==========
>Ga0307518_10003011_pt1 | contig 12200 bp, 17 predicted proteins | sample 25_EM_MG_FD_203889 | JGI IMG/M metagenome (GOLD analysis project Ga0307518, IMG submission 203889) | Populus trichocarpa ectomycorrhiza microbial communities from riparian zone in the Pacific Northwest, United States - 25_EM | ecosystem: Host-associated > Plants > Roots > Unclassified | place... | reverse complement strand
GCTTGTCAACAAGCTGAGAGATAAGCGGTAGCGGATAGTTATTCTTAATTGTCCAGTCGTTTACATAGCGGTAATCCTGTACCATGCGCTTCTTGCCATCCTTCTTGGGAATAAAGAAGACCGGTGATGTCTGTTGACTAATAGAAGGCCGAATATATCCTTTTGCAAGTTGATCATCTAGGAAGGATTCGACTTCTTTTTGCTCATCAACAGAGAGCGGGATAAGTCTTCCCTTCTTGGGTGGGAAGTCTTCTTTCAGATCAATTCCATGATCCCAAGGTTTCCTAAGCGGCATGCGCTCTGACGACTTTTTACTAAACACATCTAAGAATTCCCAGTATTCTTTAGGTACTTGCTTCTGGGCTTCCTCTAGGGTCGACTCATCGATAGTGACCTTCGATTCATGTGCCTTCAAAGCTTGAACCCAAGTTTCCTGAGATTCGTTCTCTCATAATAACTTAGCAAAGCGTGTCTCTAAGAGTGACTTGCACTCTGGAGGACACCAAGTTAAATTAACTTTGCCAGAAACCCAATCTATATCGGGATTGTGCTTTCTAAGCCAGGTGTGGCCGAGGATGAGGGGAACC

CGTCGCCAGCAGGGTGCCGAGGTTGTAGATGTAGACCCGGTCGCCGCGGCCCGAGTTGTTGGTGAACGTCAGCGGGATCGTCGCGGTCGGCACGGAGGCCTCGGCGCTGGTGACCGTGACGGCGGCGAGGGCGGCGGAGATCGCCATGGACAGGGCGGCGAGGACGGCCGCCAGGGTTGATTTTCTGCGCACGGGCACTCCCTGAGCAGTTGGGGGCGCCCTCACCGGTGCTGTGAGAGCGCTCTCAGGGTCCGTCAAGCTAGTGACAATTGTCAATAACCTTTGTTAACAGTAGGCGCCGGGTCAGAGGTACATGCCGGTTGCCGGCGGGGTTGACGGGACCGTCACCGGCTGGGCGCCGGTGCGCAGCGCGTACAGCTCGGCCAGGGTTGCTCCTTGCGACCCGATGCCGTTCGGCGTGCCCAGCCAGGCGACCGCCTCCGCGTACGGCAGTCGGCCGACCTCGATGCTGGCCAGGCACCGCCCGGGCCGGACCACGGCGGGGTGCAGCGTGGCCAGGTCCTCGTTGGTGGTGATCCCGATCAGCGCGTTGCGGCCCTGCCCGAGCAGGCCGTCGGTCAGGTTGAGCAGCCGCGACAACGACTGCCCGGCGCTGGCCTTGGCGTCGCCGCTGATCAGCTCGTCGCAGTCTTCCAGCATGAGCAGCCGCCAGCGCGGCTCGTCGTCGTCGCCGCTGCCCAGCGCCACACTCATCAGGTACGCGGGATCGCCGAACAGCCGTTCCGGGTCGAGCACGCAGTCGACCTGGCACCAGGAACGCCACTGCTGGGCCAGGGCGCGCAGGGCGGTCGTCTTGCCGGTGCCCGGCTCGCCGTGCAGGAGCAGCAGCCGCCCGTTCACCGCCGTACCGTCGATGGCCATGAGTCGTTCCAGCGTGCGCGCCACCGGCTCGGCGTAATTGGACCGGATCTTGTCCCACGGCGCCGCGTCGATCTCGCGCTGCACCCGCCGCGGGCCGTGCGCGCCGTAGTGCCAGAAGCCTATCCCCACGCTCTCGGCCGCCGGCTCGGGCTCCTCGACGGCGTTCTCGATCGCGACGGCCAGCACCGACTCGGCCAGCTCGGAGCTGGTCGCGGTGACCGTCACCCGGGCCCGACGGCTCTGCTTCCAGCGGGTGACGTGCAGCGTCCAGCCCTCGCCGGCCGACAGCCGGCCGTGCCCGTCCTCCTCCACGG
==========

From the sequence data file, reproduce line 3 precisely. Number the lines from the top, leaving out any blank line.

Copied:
CGTCGCCAGCAGGGTGCCGAGGTTGTAGATGTAGACCCGGTCGCCGCGGCCCGAGTTGTTGGTGAACGTCAGCGGGATCGTCGCGGTCGGCACGGAGGCCTCGGCGCTGGTGACCGTGACGGCGGCGAGGGCGGCGGAGATCGCCATGGACAGGGCGGCGAGGACGGCCGCCAGGGTTGATTTTCTGCGCACGGGCACTCCCTGAGCAGTTGGGGGCGCCCTCACCGGTGCTGTGAGAGCGCTCTCAGGGTCCGTCAAGCTAGTGACAATTGTCAATAACCTTTGTTAACAGTAGGCGCCGGGTCAGAGGTACATGCCGGTTGCCGGCGGGGTTGACGGGACCGTCACCGGCTGGGCGCCGGTGCGCAGCGCGTACAGCTCGGCCAGGGTTGCTCCTTGCGACCCGATGCCGTTCGGCGTGCCCAGCCAGGCGACCGCCTCCGCGTACGGCAGTCGGCCGACCTCGATGCTGGCCAGGCACCGCCCGGGCCGGACCACGGCGGGGTGCAGCGTGGCCAGGTCCTCGTTGGTGGTGATCCCGATCAGCGCGTTGCGGCCCTGCCCGAGCAGGCCGTCGGTCAGGTTGAGCAGCCGCGACAACGACTGCCCGGCGCTGGCCTTGGCGTCGCCGCTGATCAGCTCGTCGCAGTCTTCCAGCATGAGCAGCCGCCAGCGCGGCTCGTCGTCGTCGCCGCTGCCCAGCGCCACACTCATCAGGTACGCGGGATCGCCGAACAGCCGTTCCGGGTCGAGCACGCAGTCGACCTGGCACCAGGAACGCCACTGCTGGGCCAGGGCGCGCAGGGCGGTCGTCTTGCCGGTGCCCGGCTCGCCGTGCAGGAGCAGCAGCCGCCCGTTCACCGCCGTACCGTCGATGGCCATGAGTCGTTCCAGCGTGCGCGCCACCGGCTCGGCGTAATTGGACCGGATCTTGTCCCACGGCGCCGCGTCGATCTCGCGCTGCACCCGCCGCGGGCCGTGCGCGCCGTAGTGCCAGAAGCCTATCCCCACGCTCTCGGCCGCCGGCTCGGGCTCCTCGACGGCGTTCTCGATCGCGACGGCCAGCACCGACTCGGCCAGCTCGGAGCTGGTCGCGGTGACCGTCACCCGGGCCCGACGGCTCTGCTTCCAGCGGGTGACGTGCAGCGTCCAGCCCTCGCCGGCCGACAGCCGGCCGTGCCCGTCCTCCTCCACGG